Monday, February 16, 2015
(March 1983, U.S.)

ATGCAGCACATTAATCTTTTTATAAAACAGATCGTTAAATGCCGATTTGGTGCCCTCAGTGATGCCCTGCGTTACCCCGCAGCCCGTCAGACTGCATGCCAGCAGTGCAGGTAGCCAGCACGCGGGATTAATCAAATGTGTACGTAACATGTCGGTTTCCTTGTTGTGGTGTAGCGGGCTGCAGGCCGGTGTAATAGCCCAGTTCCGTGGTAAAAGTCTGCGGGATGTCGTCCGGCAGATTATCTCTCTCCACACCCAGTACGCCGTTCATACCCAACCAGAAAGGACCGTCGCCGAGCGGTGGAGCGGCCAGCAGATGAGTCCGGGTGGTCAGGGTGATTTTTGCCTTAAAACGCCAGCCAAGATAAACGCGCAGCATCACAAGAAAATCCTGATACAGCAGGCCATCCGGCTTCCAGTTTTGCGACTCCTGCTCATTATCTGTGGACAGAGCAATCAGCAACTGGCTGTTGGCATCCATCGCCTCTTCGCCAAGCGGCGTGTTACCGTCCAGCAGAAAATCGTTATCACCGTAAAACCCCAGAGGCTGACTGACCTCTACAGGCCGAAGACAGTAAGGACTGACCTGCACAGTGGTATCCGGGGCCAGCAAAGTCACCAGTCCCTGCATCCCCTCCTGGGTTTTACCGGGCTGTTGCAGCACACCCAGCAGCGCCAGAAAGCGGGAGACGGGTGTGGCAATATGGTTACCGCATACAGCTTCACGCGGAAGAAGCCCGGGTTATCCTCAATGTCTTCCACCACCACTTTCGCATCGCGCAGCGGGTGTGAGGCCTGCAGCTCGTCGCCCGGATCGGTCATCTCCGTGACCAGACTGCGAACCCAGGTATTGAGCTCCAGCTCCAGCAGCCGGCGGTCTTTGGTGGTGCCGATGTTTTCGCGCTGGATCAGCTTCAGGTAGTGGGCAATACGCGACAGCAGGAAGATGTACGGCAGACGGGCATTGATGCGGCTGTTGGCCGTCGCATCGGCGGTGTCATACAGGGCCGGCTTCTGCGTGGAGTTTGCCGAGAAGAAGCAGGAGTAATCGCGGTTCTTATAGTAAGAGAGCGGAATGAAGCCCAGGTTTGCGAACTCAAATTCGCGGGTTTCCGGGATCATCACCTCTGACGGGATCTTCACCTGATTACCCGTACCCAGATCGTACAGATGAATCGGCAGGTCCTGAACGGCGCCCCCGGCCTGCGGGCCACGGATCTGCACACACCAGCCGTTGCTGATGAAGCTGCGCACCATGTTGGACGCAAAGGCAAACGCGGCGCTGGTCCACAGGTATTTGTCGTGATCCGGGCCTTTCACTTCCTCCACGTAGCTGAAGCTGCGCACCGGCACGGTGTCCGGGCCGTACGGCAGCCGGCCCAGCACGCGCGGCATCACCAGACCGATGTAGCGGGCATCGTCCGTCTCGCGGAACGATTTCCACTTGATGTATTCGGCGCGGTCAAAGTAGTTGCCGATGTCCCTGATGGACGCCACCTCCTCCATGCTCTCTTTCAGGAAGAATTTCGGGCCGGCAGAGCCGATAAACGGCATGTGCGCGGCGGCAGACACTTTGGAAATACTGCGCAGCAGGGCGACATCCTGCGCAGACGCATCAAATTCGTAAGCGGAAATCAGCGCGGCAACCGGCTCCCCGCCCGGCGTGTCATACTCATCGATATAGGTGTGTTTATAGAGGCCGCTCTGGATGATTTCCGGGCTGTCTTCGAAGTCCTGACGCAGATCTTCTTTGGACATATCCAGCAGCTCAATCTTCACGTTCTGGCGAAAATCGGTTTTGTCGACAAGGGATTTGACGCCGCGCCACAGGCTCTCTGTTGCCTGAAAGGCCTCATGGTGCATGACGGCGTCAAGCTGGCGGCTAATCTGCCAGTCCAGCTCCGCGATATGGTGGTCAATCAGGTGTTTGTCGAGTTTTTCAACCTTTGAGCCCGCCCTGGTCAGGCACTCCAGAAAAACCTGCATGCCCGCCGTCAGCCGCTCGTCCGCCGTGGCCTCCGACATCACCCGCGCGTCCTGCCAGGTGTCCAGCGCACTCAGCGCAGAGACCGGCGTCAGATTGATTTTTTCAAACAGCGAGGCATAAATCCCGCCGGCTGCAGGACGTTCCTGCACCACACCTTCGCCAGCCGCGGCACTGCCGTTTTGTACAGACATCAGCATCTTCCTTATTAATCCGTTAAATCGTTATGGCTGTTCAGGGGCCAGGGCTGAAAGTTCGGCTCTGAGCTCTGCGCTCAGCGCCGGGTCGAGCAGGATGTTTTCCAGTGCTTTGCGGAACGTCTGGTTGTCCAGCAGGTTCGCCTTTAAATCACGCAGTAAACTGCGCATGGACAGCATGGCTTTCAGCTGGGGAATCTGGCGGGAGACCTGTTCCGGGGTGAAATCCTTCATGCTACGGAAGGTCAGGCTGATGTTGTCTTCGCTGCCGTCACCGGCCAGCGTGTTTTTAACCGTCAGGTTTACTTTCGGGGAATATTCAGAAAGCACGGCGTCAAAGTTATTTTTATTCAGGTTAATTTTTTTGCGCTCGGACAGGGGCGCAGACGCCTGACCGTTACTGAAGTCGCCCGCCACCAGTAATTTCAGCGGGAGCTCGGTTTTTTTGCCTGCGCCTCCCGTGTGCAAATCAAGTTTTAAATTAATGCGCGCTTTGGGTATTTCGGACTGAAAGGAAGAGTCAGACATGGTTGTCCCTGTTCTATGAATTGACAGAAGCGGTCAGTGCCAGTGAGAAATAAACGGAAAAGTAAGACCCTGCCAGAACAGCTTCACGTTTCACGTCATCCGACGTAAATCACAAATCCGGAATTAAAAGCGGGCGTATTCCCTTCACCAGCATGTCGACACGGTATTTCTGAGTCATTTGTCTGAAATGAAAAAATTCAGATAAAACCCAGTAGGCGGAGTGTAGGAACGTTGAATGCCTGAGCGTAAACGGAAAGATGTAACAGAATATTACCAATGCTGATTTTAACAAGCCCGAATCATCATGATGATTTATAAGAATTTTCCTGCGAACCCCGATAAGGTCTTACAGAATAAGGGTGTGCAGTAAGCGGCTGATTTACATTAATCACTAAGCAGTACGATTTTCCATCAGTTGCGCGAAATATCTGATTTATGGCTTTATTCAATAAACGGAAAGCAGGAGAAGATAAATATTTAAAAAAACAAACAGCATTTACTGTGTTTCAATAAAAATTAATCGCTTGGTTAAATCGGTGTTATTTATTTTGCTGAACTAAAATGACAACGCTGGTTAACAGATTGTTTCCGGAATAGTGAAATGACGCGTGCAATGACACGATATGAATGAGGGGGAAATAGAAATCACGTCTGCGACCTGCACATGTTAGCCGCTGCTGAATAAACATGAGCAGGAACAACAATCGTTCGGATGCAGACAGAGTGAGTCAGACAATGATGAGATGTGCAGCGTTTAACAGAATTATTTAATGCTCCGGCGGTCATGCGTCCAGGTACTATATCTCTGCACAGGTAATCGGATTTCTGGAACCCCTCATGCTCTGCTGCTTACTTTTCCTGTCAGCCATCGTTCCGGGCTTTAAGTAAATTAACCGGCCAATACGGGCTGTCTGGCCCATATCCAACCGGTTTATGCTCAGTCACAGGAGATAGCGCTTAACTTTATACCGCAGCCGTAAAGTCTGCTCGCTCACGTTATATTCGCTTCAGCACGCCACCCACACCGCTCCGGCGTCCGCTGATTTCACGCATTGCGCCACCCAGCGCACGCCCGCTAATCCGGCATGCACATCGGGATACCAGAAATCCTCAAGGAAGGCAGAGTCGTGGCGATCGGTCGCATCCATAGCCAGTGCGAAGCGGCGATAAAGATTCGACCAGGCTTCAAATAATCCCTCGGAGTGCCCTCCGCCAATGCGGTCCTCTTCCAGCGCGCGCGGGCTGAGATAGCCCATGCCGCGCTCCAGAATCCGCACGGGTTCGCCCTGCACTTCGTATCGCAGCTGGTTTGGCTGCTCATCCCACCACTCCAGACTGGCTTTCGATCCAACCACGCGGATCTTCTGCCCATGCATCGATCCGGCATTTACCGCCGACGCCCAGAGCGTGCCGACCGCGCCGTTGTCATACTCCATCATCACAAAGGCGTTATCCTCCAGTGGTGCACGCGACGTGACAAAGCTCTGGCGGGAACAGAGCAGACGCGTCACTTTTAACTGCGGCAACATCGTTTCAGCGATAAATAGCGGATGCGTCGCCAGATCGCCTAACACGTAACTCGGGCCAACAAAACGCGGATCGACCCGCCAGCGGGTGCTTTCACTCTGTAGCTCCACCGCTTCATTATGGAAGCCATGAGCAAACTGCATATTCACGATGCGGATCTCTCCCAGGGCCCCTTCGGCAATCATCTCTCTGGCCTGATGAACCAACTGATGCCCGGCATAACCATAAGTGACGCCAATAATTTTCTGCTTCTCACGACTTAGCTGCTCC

To reflect back on Francis Ford Coppola's film version of S.E. Hinton's classic novel about youth THE OUTSIDERS is to consider two interesting pieces of trivia. The first is that clearly popular fiction in the world of teens and pre-teens has changed quite drastically over the decades. When I was a middle school student in the early 1980s, it seemed that everybody over the age of twelve was reading books like THE OUTSIDERS, THAT WAS THEN, THIS IS NOW, TEX and RUMBLE FISH (also directed by Coppola) because, despite the fact that they often took place during an era of the past, they were considered definitive of the struggles of youth that focussed on belonging, acceptance and conflict with others (by the year 1985, one could say that director John Hughes had taken over that social responsibility with a film like THE BREAKFAST CLUB). However, it would now seem that the novels of the TWILIGHT and THE HUNGER GAMES franchises have taken over the reading minds of the young (younger!). Who can blame them, I suppose. Were I that age today, I'd probably find it a lot more fun to read about teenage vampires and fights to the death in public arenas rather than good ol' fashioned, ordinary youth and class struggles. The second consideration is to recall that in between APOCALYPSE NOW (1979) and THE GODFATHER-PART III, it would seem that poor 'ol Francis could hardly get himself arrested, which is actually unfortunate because during the 1980s he made some rather interesting period pieces, including THE OUTSIDERS, THE COTTON CLUB, PEGGY SUE GOT MARRIED and GARDENS OF STONE. I didn't say they were all great movies, but interesting, nonetheless. In fact, one may note that in between THE CONVERSATION (1974) and THE RAINMAKER (1997), none of Coppola's films took place in the present day.